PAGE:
Early education programs have emerged as a leading policy for reducing inequalities among young children. In the District of Columbia, 3- and 4-year-old children apply through a common lottery for spots in the District’s public schools. To assess application and outcome patterns, we analyzed preschool applications submitted to the District of Columbia’s centralized admissions lottery, My School DC, and approximated several community characteristics using Public Use Microdata Samples from the American Community Survey.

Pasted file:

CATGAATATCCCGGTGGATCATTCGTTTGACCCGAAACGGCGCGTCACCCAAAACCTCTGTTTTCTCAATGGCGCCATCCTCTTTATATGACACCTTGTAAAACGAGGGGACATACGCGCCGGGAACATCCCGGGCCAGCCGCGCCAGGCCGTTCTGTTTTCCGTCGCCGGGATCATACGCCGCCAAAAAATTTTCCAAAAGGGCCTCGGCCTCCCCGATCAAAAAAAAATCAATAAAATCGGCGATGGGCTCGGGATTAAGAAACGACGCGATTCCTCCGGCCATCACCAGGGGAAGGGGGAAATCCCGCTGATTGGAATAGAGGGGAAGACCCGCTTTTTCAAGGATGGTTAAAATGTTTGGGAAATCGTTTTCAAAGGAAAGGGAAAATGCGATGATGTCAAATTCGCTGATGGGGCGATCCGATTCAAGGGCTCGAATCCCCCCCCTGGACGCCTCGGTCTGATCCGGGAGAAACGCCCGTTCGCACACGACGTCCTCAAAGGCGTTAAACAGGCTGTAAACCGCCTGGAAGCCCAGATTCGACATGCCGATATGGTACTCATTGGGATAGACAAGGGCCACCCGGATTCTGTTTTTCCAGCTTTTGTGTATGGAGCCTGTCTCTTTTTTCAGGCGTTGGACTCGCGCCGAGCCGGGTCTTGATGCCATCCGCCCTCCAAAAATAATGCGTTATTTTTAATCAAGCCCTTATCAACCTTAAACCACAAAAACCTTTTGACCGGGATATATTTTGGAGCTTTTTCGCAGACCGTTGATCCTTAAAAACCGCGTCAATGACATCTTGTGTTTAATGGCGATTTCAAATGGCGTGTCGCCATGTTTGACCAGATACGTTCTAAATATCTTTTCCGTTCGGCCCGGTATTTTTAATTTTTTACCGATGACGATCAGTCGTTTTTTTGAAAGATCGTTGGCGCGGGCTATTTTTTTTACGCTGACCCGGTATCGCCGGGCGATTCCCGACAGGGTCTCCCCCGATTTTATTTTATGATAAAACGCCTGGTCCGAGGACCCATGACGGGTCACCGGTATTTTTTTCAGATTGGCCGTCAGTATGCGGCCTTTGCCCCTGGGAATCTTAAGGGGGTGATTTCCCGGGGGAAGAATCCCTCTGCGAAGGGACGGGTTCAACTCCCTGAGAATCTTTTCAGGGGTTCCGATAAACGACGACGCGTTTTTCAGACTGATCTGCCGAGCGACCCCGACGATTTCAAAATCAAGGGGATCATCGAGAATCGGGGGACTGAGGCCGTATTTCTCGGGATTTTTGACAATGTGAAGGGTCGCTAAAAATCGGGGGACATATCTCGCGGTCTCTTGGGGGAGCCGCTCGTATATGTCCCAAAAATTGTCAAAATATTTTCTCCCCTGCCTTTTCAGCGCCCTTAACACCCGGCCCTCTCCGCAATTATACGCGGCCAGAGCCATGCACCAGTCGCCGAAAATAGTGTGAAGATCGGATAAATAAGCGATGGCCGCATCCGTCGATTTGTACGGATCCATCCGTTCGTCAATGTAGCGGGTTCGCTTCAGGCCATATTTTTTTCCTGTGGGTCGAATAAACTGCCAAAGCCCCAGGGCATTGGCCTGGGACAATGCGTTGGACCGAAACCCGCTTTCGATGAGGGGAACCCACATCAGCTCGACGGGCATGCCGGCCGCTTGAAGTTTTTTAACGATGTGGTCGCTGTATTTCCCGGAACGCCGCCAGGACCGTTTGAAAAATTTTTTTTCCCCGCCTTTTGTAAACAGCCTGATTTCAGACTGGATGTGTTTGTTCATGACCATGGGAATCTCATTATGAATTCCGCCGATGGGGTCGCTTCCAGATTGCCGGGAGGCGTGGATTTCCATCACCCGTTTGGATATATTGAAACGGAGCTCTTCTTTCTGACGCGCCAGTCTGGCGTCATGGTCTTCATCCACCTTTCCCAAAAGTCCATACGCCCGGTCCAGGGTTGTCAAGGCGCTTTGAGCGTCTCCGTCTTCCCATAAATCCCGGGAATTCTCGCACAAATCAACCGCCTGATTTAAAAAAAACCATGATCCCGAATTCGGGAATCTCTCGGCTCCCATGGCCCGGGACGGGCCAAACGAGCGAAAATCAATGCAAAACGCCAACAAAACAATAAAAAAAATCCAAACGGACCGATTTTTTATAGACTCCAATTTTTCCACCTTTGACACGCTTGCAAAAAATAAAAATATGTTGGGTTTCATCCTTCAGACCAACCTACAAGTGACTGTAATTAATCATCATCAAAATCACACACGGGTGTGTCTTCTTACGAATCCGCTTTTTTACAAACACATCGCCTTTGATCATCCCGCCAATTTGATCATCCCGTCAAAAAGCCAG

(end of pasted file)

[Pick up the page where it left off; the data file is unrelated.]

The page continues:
Our findings show that matched applicants mirror their respective populations of 3- and 4-year-old children in DC, yet wait-listed applicants disproportionately come from socioeconomically advantaged communities and from families in immigrant communities. Though it is encouraging that matched applicants closely resemble the overall population of prekindergarten-age children in DC, this brief suggests that increasing the match and enrollment rates will not ensure all children entering the K–12 school system are prepared. Rather, high-quality, effective, and accessible programs for children from communities marginalized from traditional education systems can help define equity in the prekindergarten lottery.